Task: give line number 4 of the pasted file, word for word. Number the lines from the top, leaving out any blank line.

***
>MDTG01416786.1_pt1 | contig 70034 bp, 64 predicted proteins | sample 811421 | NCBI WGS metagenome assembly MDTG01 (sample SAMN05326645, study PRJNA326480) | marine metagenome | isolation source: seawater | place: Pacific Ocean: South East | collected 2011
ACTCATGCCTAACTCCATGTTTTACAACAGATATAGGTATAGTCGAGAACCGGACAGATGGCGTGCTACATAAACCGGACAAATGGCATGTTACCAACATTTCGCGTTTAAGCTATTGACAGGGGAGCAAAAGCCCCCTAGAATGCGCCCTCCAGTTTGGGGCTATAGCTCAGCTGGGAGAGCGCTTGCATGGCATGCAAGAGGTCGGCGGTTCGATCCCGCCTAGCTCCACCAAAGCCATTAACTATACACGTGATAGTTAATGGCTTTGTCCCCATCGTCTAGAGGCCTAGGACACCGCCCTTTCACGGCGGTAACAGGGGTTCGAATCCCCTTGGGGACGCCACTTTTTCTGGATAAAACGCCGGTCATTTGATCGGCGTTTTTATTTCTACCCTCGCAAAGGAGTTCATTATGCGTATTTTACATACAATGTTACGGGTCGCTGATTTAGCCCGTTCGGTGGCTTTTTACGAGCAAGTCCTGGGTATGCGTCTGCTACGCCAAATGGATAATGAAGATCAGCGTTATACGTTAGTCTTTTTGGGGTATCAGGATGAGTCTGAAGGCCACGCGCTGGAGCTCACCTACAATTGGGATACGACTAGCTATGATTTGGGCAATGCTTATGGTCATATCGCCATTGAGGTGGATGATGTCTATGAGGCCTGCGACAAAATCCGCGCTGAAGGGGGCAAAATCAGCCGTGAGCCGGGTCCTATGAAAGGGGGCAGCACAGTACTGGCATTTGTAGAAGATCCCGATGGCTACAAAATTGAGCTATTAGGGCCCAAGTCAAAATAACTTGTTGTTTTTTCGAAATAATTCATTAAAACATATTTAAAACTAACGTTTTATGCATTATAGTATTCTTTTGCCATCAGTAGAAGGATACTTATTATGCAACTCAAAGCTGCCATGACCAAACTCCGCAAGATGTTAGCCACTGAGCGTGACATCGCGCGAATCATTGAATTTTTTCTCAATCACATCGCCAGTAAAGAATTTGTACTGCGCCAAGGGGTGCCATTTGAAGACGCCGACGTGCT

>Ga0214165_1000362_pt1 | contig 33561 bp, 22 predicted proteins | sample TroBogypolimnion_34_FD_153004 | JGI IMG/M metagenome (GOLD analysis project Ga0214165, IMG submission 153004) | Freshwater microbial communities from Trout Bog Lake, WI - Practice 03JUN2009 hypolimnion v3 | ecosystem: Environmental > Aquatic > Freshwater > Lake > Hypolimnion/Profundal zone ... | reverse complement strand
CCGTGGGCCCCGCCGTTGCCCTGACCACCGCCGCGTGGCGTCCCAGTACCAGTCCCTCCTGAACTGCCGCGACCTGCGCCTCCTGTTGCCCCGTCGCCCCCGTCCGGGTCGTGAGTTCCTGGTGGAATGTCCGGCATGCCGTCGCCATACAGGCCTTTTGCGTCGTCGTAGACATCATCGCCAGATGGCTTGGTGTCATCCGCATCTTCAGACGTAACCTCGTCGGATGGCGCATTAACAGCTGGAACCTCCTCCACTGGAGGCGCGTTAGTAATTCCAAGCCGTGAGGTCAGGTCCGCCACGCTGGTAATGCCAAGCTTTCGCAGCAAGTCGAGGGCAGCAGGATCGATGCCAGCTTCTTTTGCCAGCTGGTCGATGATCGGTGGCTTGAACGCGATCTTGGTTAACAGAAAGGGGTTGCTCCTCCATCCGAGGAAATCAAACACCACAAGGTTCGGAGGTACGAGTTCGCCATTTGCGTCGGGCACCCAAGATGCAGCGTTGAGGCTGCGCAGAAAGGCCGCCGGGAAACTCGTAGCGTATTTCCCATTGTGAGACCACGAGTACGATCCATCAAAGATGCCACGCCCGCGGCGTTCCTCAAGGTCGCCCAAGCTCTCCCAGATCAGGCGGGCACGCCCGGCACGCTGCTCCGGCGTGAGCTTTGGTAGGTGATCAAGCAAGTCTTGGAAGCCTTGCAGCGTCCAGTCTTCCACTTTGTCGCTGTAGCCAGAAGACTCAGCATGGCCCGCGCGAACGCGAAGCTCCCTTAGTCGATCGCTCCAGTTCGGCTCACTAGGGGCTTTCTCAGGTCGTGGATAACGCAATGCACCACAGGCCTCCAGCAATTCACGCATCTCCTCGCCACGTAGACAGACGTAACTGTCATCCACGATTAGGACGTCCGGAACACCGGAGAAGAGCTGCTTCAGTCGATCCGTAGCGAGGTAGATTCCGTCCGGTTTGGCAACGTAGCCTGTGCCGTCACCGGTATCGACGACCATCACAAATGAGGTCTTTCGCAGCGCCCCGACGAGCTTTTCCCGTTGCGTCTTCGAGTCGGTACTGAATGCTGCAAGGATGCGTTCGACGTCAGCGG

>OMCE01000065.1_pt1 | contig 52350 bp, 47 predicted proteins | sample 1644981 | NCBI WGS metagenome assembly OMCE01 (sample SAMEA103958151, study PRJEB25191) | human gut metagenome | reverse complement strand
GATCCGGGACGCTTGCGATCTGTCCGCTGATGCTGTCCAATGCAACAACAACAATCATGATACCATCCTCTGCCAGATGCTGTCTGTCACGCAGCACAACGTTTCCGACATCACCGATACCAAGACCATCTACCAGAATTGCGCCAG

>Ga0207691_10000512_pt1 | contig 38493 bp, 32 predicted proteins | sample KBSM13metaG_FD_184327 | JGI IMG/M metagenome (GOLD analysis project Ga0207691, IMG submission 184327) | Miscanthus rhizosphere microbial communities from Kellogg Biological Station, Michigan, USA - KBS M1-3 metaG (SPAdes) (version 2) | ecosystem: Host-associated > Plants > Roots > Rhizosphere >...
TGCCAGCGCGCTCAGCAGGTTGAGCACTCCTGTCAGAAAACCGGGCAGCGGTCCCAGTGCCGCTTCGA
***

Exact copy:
CCGTGGGCCCCGCCGTTGCCCTGACCACCGCCGCGTGGCGTCCCAGTACCAGTCCCTCCTGAACTGCCGCGACCTGCGCCTCCTGTTGCCCCGTCGCCCCCGTCCGGGTCGTGAGTTCCTGGTGGAATGTCCGGCATGCCGTCGCCATACAGGCCTTTTGCGTCGTCGTAGACATCATCGCCAGATGGCTTGGTGTCATCCGCATCTTCAGACGTAACCTCGTCGGATGGCGCATTAACAGCTGGAACCTCCTCCACTGGAGGCGCGTTAGTAATTCCAAGCCGTGAGGTCAGGTCCGCCACGCTGGTAATGCCAAGCTTTCGCAGCAAGTCGAGGGCAGCAGGATCGATGCCAGCTTCTTTTGCCAGCTGGTCGATGATCGGTGGCTTGAACGCGATCTTGGTTAACAGAAAGGGGTTGCTCCTCCATCCGAGGAAATCAAACACCACAAGGTTCGGAGGTACGAGTTCGCCATTTGCGTCGGGCACCCAAGATGCAGCGTTGAGGCTGCGCAGAAAGGCCGCCGGGAAACTCGTAGCGTATTTCCCATTGTGAGACCACGAGTACGATCCATCAAAGATGCCACGCCCGCGGCGTTCCTCAAGGTCGCCCAAGCTCTCCCAGATCAGGCGGGCACGCCCGGCACGCTGCTCCGGCGTGAGCTTTGGTAGGTGATCAAGCAAGTCTTGGAAGCCTTGCAGCGTCCAGTCTTCCACTTTGTCGCTGTAGCCAGAAGACTCAGCATGGCCCGCGCGAACGCGAAGCTCCCTTAGTCGATCGCTCCAGTTCGGCTCACTAGGGGCTTTCTCAGGTCGTGGATAACGCAATGCACCACAGGCCTCCAGCAATTCACGCATCTCCTCGCCACGTAGACAGACGTAACTGTCATCCACGATTAGGACGTCCGGAACACCGGAGAAGAGCTGCTTCAGTCGATCCGTAGCGAGGTAGATTCCGTCCGGTTTGGCAACGTAGCCTGTGCCGTCACCGGTATCGACGACCATCACAAATGAGGTCTTTCGCAGCGCCCCGACGAGCTTTTCCCGTTGCGTCTTCGAGTCGGTACTGAATGCTGCAAGGATGCGTTCGACGTCAGCGG